We arrived a day early so that we would all have a chance to get over jet lag (Jerusalem is +7 hours from Lancaster). I thought that we might all sleep in, spend the day on Saint George’s campus, and maybe take a nap. These were all nice ideas but our excitement took over as soon as we woke up!
At breakfast it was decided that most of our group was going to go to The Israel Museum, founded in 1965 as Israel’s national museum (more to come soon from the group that went). Rob and I decided to introduce you all to Saint George’s campus (see the post below from earlier today) and then go into the Old City.
We walked just 3 blocks from Saint George’s to the Damascus gate, which opens to a narrow market that leads to the heart of the Old City. There is no real way to describe the experience of being in the market but I will try my best since we didn’t take any pictures in that area. The Damascus road began as an open air market that quickly descended into what felt like a stifling tunnel surrounded by people and shops. The road was about the width of 3 people, and it was packed with people doing their regular shopping. The stores sold everything from toys to shoes to meat to clothes to candy, and everything in between. (In a butcher shop window I saw a skinned animal that still had the fur on it’s fluffy tail…clearly this image has stuck with me.) With the constant movement of people in all directions, we didn’t stop to go into any of the shops.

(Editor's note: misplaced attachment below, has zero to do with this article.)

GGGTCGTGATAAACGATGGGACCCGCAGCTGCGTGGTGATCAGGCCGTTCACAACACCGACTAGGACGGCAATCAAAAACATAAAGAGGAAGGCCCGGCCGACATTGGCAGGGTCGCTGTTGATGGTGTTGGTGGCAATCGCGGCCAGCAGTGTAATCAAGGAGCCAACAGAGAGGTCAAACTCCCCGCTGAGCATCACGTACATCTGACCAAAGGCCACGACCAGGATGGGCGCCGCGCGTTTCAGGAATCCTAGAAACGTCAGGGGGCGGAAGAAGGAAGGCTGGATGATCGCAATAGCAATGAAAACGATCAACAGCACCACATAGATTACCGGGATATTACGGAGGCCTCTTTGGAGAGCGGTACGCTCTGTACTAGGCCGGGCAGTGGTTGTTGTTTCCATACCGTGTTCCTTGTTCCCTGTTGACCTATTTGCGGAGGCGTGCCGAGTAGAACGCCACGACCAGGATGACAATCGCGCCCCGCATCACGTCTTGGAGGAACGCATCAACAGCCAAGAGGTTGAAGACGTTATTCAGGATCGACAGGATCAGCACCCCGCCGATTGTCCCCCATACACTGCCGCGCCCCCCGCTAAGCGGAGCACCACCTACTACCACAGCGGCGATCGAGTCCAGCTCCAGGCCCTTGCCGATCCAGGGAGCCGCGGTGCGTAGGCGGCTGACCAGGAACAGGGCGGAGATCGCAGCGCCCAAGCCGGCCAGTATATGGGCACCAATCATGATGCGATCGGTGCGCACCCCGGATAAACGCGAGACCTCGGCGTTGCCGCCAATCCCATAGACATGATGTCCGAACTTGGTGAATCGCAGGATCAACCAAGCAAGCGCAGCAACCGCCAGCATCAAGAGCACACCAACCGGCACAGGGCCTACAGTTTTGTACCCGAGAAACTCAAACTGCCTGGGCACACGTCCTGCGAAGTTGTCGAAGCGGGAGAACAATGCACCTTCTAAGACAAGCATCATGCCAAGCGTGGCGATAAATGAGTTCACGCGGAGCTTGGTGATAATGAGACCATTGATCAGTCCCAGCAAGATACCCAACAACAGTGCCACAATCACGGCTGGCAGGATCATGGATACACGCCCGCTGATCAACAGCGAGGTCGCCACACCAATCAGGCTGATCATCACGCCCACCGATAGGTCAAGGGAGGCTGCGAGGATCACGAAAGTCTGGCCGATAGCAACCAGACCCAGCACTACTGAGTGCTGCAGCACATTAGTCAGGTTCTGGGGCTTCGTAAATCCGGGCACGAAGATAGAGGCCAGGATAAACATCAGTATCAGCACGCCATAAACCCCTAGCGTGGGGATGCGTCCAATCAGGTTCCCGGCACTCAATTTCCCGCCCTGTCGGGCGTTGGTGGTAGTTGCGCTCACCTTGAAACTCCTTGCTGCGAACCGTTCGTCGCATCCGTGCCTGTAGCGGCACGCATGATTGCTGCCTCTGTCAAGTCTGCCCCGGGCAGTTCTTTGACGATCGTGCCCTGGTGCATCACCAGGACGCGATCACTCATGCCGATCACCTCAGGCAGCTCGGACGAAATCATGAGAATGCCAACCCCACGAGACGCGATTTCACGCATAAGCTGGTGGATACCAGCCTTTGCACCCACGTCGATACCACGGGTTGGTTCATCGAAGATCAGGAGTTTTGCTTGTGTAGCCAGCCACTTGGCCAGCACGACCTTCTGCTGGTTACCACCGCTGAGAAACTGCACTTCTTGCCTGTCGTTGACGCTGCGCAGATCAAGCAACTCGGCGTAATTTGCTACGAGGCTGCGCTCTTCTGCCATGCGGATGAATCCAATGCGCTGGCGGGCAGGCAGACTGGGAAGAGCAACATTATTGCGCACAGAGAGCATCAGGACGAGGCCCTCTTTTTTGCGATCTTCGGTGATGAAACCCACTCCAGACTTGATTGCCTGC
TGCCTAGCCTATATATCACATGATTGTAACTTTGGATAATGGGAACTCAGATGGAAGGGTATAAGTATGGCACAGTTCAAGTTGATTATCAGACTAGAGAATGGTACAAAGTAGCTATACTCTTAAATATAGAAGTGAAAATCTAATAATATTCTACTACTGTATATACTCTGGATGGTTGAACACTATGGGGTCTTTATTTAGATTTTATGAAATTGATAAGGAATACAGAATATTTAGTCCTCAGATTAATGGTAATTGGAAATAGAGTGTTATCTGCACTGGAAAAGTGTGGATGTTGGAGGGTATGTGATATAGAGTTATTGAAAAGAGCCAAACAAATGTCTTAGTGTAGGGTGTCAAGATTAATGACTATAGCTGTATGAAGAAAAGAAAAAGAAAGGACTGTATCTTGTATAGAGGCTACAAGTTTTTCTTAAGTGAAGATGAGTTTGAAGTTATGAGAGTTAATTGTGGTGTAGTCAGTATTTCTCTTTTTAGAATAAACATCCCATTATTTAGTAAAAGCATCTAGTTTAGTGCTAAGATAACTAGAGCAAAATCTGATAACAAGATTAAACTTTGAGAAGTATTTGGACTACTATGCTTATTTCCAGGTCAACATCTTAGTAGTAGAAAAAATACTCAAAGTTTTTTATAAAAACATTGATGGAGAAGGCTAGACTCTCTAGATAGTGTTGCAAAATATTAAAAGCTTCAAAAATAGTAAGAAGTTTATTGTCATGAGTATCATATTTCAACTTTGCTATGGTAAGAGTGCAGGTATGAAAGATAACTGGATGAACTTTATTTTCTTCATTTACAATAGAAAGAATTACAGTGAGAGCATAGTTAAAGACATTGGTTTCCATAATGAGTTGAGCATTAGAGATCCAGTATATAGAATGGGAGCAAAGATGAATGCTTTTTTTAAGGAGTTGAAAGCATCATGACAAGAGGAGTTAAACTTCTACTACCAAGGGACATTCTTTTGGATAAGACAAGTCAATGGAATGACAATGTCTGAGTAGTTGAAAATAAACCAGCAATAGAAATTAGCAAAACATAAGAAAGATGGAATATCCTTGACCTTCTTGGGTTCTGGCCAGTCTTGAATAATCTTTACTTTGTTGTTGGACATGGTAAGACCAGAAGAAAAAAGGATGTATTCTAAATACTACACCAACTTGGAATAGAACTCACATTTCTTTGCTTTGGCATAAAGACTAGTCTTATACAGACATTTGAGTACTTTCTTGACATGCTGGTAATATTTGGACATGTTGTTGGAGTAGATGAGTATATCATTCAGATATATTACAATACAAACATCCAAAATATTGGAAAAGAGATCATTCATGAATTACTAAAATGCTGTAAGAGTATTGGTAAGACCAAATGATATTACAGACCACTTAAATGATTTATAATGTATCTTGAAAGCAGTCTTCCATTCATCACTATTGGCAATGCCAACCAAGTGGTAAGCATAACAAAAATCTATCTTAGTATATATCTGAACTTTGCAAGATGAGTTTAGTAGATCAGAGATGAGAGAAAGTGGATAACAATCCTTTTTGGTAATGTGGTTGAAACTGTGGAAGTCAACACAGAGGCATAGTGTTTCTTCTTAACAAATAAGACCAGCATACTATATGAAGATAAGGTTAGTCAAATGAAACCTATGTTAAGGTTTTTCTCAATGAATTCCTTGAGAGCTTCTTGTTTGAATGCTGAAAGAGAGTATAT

Just when it seemed like we were never going to see the light of day again, we took a right off of the Damascus road and found ourselves on the edge of the Christian Quarter. We hadn’t realized until that point that all of the signs had been in Arabic and were now in Greek, Russian, and English. The shops no longer sold the staples of everyday life but were filled with icons, creche sets, rosaries, and other Christian religious items. As we began to wonder into the heart of the Christian Quarter, we heard this:
After a bit of shopping we stopped to have lunch. We picked this place for two reasons. 1) It had pictures of the menu items. 2) It had two gigantic fans underneath the awning, which made for wonderful outdoor eating. During lunch we spoke with the chef who was from Fresno, CA (the world is small).
Little did we know that we were so close to one of the most important sites to Christians all over the world – the Church of the Holy Sepulchre. So even though we will be going there two times as part of our course, we decided to go in today as well.
After taking in as much as I could for this first visit to the Holy Sepulchre, it was time to return to Saint George’s to cool down and take a nap before our program officially began with Eucharist. I will leave the details of our opening evening for someone else to share, except for this… our opening hymn that captures how I (and I excpect the other pilgrims as well) feel: